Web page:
espouse

verb
es·​pouse | \ i-ˈspau̇z also -ˈspau̇s \
espoused; espousing

Definition of espouse

transitive verb

1 : marry
2 : to take up and support as a cause : become attached to

Keep scrolling for more

Other Words from espouse

espouser noun

Synonyms for espouse

Synonyms

marry, match, wed

Visit the Thesaurus for More 

Choose the Right Synonym for espouse

adopt, embrace, espouse mean to take an opinion, policy, or practice as one's own. adopt implies accepting something created by another or foreign to one's nature. forced to adopt new policies embrace implies a ready or happy acceptance. embraced the customs of their new homeland espouse adds an implication of close attachment to a cause and a sharing of its fortunes. espoused the cause of women's rights

Commit to Learning the History of Espouse

As you might guess, the words "espouse" and "spouse" are related, both deriving from the Latin verb spondēre, meaning "to promise or betroth." In fact, the two were once completely interchangeable, with each serving as a noun meaning "a newly married person" or "a husband or wife" and also as a verb meaning "to marry." Their semantic separation began in the 17th century, when the noun "espouse" fell out of use. Around the same time, people started using the verb "espouse" figuratively to mean "to commit to and support a cause." "Spouse" continued to be used in both noun and verb forms until the 20th century, when its verb use declined and it came to be used mainly as a noun meaning "husband or wife."

Examples of espouse in a Sentence

The new theory has been espoused by many leading physicists. Those espousing unpopular views were often excluded.

Recent Examples on the Web

Adherents of the alt-right have been known to espouse racist, anti-Semitic and sexist points of view. Robert Costa, The Seattle Times, "Trump adviser Larry Kudlow hosted publisher of white nationalists at his home," 21 Aug. 2018 Even Zinke seems to espouse similar views on land ownership. Leah Sottile, Longreads, "Bundyville Chapter Four: The Gospel of Bundy," 18 May 2018 Aghdam used YouTube to espouse the benefits of veganism and exercise with videos that were at once surreal and unhinged. Sarah Parvini, latimes.com, "Some people who mocked Nasim Aghdam's YouTube videos regret it now," 6 Apr. 2018 Often those who espouse anti-Semitism use the political interests of any Jewish person, be they left-wing or right-wing, as evidence that their Jewishness is the real basis of their political beliefs and thus, that those beliefs cannot be trusted. Jane Coaston, Vox, "How the rise of conspiracy theory politics emboldens anti-Semitism," 31 Oct. 2018 And don't some espouse that pain provides the catalyst to achieve some form of higher meaning? Andrea Valdez, WIRED, "Here's What Needs to Happen in Westworld's Second Season," 20 Apr. 2018 Ultranationalists who espouse anti-Jewish and anti-Muslim views seem emboldened elsewhere as well. Vanessa Gera, Time, "World Remembers Holocaust Amid Signs of Rising Hatred," 27 Jan. 2018 In effect, the kind of global governance espoused by centrist movements — the kind that promotes countries working together to improve the world’s economy and security — is severely under threat, and there’s little sign of that threat abating. Alex Ward, Vox, "“A collapse of the center”: why fringe movements are winning around the world," 29 Oct. 2018 But polls have shown that most Canadians would prefer a stronger line, like that espoused by the opposition Conservative Party, be taken instead. Fox News, "Canada struggling with illegal border 'crisis' of its own ahead of crucial elections," 16 Aug. 2018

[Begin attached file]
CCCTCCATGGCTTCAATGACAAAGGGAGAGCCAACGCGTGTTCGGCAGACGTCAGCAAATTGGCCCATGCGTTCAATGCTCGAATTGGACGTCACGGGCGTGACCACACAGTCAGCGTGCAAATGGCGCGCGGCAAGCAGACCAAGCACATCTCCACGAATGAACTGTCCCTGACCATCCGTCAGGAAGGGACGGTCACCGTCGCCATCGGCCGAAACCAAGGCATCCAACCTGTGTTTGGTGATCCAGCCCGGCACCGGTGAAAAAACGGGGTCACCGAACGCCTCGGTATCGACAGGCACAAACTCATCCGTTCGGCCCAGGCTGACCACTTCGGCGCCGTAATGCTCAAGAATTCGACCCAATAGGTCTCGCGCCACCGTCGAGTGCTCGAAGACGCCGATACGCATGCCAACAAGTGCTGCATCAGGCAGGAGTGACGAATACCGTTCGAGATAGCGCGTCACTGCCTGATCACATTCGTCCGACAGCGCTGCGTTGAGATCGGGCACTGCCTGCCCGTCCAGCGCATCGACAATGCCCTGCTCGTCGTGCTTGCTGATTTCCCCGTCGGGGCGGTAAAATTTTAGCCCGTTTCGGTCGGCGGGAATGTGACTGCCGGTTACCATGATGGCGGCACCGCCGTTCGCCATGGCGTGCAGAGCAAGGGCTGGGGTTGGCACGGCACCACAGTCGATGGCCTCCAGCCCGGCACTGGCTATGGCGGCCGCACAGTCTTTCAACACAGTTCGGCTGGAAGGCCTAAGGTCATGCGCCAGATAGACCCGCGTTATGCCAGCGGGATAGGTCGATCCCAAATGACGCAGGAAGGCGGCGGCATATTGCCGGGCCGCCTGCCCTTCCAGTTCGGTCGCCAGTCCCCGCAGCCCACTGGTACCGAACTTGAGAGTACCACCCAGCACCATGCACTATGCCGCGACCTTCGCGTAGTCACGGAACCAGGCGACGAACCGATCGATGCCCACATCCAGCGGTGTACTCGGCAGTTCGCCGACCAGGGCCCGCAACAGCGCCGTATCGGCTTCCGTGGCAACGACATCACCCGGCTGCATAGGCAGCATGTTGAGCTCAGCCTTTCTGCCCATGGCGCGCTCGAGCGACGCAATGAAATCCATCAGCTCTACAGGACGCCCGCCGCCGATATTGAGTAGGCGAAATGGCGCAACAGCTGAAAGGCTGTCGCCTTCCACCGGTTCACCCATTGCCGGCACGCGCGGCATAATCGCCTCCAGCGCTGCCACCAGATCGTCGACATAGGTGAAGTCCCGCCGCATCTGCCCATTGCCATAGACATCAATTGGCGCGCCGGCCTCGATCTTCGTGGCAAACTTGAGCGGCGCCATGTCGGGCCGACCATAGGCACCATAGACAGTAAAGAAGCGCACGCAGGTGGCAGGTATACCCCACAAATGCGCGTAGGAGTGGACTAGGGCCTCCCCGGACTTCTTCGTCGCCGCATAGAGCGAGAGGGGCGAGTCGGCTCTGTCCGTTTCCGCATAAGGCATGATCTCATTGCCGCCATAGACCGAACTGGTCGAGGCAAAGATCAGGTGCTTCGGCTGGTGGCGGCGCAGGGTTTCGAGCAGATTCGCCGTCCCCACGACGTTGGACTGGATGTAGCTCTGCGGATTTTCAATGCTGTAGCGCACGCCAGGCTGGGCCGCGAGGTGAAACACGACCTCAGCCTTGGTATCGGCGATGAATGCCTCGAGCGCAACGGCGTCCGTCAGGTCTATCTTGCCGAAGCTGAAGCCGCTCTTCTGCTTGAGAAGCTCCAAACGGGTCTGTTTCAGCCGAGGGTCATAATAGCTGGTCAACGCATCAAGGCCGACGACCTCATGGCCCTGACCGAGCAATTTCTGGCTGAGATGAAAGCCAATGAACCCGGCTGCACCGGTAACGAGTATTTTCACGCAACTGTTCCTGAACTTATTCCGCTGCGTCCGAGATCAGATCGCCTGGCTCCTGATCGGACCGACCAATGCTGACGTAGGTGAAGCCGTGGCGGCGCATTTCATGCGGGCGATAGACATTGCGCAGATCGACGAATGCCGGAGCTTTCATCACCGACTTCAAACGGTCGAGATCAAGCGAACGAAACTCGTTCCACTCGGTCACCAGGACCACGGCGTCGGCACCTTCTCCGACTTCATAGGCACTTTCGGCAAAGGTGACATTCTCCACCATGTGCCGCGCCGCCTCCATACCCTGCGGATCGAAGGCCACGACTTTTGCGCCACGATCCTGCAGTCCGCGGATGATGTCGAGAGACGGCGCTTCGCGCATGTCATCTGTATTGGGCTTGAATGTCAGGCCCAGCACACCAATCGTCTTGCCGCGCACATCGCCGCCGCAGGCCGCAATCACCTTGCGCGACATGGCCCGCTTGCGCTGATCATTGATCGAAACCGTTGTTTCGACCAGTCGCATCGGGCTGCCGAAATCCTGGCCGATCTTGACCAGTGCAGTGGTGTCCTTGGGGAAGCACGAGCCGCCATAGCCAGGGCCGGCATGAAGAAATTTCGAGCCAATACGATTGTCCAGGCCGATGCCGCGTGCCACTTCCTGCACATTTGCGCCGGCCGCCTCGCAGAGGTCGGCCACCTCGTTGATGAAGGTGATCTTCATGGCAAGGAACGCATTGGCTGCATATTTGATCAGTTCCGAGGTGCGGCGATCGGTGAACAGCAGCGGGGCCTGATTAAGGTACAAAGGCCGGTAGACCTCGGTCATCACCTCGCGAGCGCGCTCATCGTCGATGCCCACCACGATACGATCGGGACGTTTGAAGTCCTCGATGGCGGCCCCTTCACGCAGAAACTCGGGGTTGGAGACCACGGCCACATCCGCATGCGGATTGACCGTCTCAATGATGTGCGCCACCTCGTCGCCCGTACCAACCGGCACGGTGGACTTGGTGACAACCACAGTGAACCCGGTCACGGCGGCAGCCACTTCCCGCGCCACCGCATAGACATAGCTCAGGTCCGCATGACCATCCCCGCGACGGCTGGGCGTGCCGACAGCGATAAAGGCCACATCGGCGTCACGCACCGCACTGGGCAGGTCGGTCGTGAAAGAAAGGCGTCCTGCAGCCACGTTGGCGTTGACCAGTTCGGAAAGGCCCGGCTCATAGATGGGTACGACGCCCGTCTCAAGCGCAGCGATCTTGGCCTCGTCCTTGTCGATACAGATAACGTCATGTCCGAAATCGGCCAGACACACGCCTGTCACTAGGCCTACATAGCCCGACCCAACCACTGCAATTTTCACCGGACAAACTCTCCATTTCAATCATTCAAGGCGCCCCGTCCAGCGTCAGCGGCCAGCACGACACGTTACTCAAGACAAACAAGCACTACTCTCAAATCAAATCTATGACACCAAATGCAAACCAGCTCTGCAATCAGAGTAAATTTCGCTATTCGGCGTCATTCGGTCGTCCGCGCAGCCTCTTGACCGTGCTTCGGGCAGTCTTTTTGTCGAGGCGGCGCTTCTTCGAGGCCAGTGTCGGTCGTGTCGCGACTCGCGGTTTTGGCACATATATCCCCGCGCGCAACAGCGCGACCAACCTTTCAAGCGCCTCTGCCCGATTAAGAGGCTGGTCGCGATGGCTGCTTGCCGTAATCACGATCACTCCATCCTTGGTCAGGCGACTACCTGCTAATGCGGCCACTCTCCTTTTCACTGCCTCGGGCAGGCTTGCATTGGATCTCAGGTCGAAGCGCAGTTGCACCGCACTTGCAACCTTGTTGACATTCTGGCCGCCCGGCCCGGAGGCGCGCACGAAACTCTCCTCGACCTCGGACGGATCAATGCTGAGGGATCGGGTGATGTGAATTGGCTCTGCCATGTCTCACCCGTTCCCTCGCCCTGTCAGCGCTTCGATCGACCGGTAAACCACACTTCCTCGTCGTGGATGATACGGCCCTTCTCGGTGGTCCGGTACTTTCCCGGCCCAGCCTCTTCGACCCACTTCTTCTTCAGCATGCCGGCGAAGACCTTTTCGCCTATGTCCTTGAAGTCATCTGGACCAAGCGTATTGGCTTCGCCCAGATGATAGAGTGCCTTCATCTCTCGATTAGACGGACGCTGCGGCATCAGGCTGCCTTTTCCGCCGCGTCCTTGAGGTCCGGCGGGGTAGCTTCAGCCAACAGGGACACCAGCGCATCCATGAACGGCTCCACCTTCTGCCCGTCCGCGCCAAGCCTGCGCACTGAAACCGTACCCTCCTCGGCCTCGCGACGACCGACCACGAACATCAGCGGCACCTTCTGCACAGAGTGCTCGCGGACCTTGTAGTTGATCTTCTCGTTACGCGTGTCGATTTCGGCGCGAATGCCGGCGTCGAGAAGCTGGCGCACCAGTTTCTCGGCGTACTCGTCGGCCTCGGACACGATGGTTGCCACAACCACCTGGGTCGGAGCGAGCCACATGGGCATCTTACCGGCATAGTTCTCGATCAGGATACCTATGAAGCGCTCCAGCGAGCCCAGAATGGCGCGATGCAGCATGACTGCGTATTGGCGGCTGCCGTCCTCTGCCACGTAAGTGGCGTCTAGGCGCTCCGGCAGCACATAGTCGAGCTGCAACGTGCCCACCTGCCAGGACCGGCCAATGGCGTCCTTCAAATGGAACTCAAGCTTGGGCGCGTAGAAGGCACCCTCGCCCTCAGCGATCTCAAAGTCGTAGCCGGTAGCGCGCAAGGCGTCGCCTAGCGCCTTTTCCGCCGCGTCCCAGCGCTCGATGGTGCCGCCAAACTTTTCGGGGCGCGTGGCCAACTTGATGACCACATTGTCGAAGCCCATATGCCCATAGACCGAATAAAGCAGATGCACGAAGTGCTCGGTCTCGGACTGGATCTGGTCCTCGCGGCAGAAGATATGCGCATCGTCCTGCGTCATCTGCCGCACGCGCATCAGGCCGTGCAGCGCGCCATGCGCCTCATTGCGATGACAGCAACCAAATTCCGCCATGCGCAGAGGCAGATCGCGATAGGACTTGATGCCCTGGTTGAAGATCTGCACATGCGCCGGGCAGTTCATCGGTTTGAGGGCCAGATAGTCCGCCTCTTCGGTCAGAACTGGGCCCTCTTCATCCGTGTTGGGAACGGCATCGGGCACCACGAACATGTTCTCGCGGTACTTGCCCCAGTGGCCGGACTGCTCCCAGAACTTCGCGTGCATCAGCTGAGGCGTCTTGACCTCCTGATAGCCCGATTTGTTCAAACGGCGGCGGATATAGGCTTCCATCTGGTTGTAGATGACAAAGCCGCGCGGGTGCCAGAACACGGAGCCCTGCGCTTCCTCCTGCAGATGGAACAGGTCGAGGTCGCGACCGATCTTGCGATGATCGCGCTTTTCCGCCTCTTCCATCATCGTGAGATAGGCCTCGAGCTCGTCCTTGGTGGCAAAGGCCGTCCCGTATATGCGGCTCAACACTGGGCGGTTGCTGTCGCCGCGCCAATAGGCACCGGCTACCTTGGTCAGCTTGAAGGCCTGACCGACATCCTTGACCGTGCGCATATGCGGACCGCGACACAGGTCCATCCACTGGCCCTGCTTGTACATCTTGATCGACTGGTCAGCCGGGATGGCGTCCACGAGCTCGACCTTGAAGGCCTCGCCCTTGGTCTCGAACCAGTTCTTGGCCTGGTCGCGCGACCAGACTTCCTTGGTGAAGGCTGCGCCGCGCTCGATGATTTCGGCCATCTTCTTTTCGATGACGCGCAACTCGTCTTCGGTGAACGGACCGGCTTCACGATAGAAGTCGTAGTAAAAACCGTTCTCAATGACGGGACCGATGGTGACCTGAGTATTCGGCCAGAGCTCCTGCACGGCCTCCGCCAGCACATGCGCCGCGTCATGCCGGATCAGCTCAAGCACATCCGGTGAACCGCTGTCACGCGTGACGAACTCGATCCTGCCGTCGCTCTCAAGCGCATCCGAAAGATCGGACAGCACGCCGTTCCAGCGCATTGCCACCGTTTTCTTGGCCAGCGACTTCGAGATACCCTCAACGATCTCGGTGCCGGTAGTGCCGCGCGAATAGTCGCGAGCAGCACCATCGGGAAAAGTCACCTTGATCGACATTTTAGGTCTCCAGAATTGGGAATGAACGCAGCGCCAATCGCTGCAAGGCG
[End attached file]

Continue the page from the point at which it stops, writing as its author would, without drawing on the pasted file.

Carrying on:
These example sentences are selected automatically from various online news sources to reflect current usage of the word 'espouse.' Views expressed in the examples do not represent the opinion of Merriam-Webster or its editors. Send us feedback.

See More

First Known Use of espouse

15th century, in the meaning defined at sense 1

History and Etymology for espouse

Middle English, from Anglo-French espuser, from Late Latin sponsare to betroth, from Latin sponsus betrothed — more at spouse

Keep scrolling for more

Learn More about espouse

Listen to Our Podcast about espouse

Dictionary Entries near espouse

espontoon

Espoo

espousal

espouse

espressivo

espresso

espringal

Statistics for espouse

Last Updated

9 Jan 2019

Look-up Popularity

Time Traveler for espouse

The first known use of espouse was in the 15th century

See more words from the same century

Keep scrolling for more

More Definitions for espouse

espouse

verb

English Language Learners Definition of espouse

: to express support for (a cause, belief, etc.)

Keep scrolling for more

More from Merriam-Webster on espouse

Rhyming Dictionary: Words that rhyme with espouse

Thesaurus: All synonyms and antonyms for espouse

Spanish Central: Translation of espouse

Nglish: Translation of espouse for Spanish Speakers

Britannica English: Translation of espouse for Arabic Speakers

Comments on espouse

What made you want to look up espouse? Please tell us where you read or heard it (including the quote, if possible).

WORD OF THE DAY

to settle judicially or to act as judge

Get Word of the Day daily email!

Test Your Vocabulary

Homophone Quiz

  • three-bears-two-of-them-look-like-theyre-whispering-to-a-third-bear-who-looks-chuffed-to-be-the-center-of-attention
  • In order to judge how people felt, the senator's office hired a firm to take a ______.
True or False

Test your knowledge - and maybe learn something along the way.

TAKE THE QUIZ
Word Winder's CrossWinder

Test Your Knowledge - and learn some interesting things along the way.

TAKE THE QUIZ

Love words? Need even more definitions?

Subscribe to America's largest dictionary and get thousands more definitions and advanced search—ad free!